The United States Congress was setting aside lands for national parks years before they had created a department to oversee those lands. Yellowstone, the first national park, dates to 1872 but the National Park Service wasn’t officially created by act of Congress until August 25, 1916.
Operating under the Department of the Interior, the National Park Service has grown to manage 418 federal sites, including parks, monuments, memorials, military parks, historic sites, recreation areas, seashores, scenic riverways and scenic trails.
Collecting fees to enhance national park lands for the comfort of visitors began with the Land and Water Conservation Fund Act in 1908. The act has been updated nearly every decade since, with the Fund Act of 1965 stating, “Clear notice that a fee or charge has been established shall be posted at each area to which it is applicable” and “that no free passes shall be issued to any member of Congress or other government official.”
The Federal Lands Recreation Enhancement Act of 2004 stipulates that 75% of fees collected for entrance, camping, and other permits shall be used for park maintenance and programs, with current entrance fees set at $25.00 per day for one vehicle and passengers, $15.00 for visitors arriving on foot or bicycle, and $25.00 for each motorcycle.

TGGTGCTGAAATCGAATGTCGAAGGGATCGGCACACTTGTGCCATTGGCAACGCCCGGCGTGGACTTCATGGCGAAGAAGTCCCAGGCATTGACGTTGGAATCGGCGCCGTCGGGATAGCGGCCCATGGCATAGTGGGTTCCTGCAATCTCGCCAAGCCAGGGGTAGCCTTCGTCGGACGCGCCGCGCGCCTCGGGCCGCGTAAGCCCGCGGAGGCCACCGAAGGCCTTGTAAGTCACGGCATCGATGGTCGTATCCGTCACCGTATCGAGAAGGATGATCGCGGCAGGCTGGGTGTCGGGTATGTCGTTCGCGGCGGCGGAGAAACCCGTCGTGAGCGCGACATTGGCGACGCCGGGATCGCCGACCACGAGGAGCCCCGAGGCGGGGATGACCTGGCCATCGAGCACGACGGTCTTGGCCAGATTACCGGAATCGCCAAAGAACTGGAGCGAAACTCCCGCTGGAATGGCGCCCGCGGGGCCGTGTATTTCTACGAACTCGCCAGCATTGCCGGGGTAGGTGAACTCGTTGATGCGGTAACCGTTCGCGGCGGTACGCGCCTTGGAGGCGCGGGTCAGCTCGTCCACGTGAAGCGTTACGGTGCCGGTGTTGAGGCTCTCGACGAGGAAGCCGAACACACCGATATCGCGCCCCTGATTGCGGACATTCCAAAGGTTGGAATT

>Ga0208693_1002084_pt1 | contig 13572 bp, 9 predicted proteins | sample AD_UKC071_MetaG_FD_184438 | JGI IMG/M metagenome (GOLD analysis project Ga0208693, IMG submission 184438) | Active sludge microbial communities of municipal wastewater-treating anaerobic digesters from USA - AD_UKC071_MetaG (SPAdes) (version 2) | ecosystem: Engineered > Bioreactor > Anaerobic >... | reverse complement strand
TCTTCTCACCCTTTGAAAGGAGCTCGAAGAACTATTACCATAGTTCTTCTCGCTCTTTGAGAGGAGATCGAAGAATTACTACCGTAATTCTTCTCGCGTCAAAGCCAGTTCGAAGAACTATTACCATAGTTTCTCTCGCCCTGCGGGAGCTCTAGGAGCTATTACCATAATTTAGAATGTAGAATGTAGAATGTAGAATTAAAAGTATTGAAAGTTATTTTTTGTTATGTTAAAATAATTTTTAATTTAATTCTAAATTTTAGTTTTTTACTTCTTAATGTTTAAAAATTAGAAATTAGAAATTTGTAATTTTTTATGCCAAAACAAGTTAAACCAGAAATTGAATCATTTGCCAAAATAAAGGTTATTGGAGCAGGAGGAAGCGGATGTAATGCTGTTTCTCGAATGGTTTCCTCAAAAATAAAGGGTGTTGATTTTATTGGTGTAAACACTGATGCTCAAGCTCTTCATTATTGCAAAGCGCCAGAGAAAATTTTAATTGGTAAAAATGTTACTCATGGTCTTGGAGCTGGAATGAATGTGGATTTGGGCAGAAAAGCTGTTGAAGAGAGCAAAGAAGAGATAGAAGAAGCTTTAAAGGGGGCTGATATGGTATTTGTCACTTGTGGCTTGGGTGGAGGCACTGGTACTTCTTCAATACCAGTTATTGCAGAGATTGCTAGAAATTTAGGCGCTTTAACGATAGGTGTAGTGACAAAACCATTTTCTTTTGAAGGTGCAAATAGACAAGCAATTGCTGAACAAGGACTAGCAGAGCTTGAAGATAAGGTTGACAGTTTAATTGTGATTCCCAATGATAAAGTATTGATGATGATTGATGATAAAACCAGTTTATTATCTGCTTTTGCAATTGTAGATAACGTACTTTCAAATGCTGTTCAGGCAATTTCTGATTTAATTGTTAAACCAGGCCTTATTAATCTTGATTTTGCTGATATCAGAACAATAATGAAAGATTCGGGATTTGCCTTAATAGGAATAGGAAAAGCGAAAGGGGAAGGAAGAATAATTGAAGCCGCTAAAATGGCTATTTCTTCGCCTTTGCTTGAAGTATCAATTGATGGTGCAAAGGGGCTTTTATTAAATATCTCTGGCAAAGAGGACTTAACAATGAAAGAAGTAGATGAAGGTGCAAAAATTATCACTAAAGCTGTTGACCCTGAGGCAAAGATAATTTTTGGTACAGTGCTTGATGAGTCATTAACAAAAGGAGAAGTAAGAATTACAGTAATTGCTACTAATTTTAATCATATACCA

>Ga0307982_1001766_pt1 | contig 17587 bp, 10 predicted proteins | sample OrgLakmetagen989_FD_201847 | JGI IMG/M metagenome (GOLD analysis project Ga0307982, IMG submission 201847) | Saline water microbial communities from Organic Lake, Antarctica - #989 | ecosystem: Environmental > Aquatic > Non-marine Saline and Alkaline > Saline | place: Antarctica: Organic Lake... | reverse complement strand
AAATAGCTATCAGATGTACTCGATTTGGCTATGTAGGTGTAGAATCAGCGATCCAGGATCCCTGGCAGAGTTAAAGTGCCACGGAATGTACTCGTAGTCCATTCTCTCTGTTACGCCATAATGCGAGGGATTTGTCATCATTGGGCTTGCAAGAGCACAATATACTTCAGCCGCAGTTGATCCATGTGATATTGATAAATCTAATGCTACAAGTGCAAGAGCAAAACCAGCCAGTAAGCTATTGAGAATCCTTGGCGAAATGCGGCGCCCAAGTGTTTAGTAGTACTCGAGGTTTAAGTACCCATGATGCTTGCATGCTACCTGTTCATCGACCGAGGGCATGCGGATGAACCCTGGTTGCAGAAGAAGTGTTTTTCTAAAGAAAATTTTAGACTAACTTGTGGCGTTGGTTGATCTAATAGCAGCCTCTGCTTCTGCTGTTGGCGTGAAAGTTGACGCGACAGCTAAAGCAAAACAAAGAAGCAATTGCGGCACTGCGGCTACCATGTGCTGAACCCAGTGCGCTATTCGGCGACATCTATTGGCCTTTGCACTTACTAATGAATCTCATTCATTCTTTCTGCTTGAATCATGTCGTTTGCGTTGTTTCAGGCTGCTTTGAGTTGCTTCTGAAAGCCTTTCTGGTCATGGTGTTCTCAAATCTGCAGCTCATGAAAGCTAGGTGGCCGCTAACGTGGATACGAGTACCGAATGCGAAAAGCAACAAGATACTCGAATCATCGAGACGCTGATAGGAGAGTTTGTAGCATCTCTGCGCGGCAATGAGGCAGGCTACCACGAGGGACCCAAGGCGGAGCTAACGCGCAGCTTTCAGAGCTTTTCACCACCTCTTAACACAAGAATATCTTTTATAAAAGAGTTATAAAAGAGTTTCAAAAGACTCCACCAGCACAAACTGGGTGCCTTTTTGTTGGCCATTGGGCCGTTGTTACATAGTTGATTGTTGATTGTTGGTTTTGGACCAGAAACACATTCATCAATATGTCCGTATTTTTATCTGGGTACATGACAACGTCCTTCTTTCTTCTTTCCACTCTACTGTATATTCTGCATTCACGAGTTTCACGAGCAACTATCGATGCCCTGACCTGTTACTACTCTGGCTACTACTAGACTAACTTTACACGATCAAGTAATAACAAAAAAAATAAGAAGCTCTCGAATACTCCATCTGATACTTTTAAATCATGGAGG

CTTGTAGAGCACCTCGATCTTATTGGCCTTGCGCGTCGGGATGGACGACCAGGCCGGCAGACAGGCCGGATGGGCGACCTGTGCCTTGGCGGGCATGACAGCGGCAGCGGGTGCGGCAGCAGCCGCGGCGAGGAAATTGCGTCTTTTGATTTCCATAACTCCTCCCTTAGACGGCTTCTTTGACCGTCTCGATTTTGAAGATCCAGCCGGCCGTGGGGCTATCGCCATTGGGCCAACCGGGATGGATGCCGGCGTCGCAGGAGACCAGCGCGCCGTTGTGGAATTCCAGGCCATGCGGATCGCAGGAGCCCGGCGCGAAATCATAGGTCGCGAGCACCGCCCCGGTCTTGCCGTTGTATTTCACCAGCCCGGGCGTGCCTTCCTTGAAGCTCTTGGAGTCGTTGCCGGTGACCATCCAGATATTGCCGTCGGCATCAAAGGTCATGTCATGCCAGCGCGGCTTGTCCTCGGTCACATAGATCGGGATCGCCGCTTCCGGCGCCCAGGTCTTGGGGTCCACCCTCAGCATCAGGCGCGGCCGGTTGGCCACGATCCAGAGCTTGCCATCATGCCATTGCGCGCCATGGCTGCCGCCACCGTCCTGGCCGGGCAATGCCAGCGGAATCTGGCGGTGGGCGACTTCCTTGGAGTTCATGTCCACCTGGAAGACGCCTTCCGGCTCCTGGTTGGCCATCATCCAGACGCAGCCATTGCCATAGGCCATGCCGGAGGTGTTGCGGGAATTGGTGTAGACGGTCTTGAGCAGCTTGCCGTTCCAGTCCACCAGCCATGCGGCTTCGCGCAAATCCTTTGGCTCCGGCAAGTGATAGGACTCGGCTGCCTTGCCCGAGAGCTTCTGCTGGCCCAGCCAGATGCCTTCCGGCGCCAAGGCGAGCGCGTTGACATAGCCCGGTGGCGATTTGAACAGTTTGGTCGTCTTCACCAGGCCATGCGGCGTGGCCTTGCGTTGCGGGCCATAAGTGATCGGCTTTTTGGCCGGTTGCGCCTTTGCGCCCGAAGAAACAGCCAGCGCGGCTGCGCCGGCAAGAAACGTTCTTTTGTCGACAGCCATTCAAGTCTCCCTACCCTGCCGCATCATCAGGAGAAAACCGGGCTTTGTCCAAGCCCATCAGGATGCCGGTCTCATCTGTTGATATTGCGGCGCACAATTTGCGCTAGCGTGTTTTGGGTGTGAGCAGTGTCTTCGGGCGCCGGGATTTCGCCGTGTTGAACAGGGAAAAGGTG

Entrance fees are waived on six days each year: Martin Luther King Jr. Day, the Great American Outdoors Act Anniversary (August 4), the National Park Service Birthday (August 25), National Public Lands Day (September 25), Veteran’s Day and the first day of National Park Week.
The Short-Term Entrance Permit for Rocky Mountain National Park shown here was issued July 23, 1968. Based on the entrance code, the entrance fee was $1.00 for one vehicle with passengers. The fee also included entrance to the Shadow Mountain National Recreation Area, located at the southwestern border just outside the national park.